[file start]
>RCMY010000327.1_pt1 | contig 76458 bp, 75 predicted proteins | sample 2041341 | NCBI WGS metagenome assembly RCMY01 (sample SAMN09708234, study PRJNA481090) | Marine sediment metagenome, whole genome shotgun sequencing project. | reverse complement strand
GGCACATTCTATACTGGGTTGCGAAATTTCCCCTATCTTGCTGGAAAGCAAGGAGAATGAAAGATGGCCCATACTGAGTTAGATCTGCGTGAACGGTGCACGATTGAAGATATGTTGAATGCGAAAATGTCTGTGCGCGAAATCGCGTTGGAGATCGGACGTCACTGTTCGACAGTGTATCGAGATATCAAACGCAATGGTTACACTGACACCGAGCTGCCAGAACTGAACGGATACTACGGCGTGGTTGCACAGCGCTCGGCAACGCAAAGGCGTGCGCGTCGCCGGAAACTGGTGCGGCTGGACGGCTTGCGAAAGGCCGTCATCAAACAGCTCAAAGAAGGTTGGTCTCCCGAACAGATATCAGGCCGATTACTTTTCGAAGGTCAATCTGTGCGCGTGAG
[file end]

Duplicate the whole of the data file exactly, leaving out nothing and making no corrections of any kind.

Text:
>RCMY010000327.1_pt1 | contig 76458 bp, 75 predicted proteins | sample 2041341 | NCBI WGS metagenome assembly RCMY01 (sample SAMN09708234, study PRJNA481090) | Marine sediment metagenome, whole genome shotgun sequencing project. | reverse complement strand
GGCACATTCTATACTGGGTTGCGAAATTTCCCCTATCTTGCTGGAAAGCAAGGAGAATGAAAGATGGCCCATACTGAGTTAGATCTGCGTGAACGGTGCACGATTGAAGATATGTTGAATGCGAAAATGTCTGTGCGCGAAATCGCGTTGGAGATCGGACGTCACTGTTCGACAGTGTATCGAGATATCAAACGCAATGGTTACACTGACACCGAGCTGCCAGAACTGAACGGATACTACGGCGTGGTTGCACAGCGCTCGGCAACGCAAAGGCGTGCGCGTCGCCGGAAACTGGTGCGGCTGGACGGCTTGCGAAAGGCCGTCATCAAACAGCTCAAAGAAGGTTGGTCTCCCGAACAGATATCAGGCCGATTACTTTTCGAAGGTCAATCTGTGCGCGTGAG